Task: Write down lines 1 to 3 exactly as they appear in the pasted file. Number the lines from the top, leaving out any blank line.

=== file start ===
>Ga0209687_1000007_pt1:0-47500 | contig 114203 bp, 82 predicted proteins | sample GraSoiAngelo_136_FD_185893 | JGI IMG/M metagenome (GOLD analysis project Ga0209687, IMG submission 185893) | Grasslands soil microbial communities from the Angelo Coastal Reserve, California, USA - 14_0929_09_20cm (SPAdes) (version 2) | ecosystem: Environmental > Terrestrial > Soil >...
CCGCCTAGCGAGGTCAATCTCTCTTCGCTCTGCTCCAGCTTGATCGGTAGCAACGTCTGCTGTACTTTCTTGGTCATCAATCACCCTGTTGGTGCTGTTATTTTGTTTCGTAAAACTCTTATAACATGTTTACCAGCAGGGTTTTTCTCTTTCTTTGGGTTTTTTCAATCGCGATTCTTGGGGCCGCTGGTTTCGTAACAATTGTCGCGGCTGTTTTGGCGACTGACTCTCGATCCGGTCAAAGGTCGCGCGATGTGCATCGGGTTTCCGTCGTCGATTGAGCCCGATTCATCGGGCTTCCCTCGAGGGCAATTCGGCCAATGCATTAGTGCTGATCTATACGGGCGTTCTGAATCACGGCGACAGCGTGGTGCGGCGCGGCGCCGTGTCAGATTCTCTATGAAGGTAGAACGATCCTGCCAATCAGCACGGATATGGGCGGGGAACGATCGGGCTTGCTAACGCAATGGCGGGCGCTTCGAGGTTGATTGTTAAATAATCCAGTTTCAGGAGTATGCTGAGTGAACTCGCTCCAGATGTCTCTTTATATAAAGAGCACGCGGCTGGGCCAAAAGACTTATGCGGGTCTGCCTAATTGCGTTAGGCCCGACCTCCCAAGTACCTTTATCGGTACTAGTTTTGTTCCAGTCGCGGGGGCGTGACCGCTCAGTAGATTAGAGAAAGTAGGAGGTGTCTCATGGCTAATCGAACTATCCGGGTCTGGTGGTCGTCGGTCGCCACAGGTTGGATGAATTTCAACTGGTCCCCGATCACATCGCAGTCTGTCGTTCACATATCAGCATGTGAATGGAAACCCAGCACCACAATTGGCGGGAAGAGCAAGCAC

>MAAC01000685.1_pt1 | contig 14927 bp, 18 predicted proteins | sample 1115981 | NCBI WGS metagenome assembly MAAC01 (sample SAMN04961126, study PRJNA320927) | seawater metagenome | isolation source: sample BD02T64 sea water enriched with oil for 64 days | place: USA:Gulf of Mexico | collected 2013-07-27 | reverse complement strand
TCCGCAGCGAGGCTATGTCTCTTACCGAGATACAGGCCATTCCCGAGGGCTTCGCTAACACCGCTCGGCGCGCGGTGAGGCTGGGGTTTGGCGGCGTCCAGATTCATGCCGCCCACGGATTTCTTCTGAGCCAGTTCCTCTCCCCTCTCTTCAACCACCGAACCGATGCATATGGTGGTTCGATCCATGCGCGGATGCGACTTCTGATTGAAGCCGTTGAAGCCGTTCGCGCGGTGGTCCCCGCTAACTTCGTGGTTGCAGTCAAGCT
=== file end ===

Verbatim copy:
>Ga0209687_1000007_pt1:0-47500 | contig 114203 bp, 82 predicted proteins | sample GraSoiAngelo_136_FD_185893 | JGI IMG/M metagenome (GOLD analysis project Ga0209687, IMG submission 185893) | Grasslands soil microbial communities from the Angelo Coastal Reserve, California, USA - 14_0929_09_20cm (SPAdes) (version 2) | ecosystem: Environmental > Terrestrial > Soil >...
CCGCCTAGCGAGGTCAATCTCTCTTCGCTCTGCTCCAGCTTGATCGGTAGCAACGTCTGCTGTACTTTCTTGGTCATCAATCACCCTGTTGGTGCTGTTATTTTGTTTCGTAAAACTCTTATAACATGTTTACCAGCAGGGTTTTTCTCTTTCTTTGGGTTTTTTCAATCGCGATTCTTGGGGCCGCTGGTTTCGTAACAATTGTCGCGGCTGTTTTGGCGACTGACTCTCGATCCGGTCAAAGGTCGCGCGATGTGCATCGGGTTTCCGTCGTCGATTGAGCCCGATTCATCGGGCTTCCCTCGAGGGCAATTCGGCCAATGCATTAGTGCTGATCTATACGGGCGTTCTGAATCACGGCGACAGCGTGGTGCGGCGCGGCGCCGTGTCAGATTCTCTATGAAGGTAGAACGATCCTGCCAATCAGCACGGATATGGGCGGGGAACGATCGGGCTTGCTAACGCAATGGCGGGCGCTTCGAGGTTGATTGTTAAATAATCCAGTTTCAGGAGTATGCTGAGTGAACTCGCTCCAGATGTCTCTTTATATAAAGAGCACGCGGCTGGGCCAAAAGACTTATGCGGGTCTGCCTAATTGCGTTAGGCCCGACCTCCCAAGTACCTTTATCGGTACTAGTTTTGTTCCAGTCGCGGGGGCGTGACCGCTCAGTAGATTAGAGAAAGTAGGAGGTGTCTCATGGCTAATCGAACTATCCGGGTCTGGTGGTCGTCGGTCGCCACAGGTTGGATGAATTTCAACTGGTCCCCGATCACATCGCAGTCTGTCGTTCACATATCAGCATGTGAATGGAAACCCAGCACCACAATTGGCGGGAAGAGCAAGCAC

>MAAC01000685.1_pt1 | contig 14927 bp, 18 predicted proteins | sample 1115981 | NCBI WGS metagenome assembly MAAC01 (sample SAMN04961126, study PRJNA320927) | seawater metagenome | isolation source: sample BD02T64 sea water enriched with oil for 64 days | place: USA:Gulf of Mexico | collected 2013-07-27 | reverse complement strand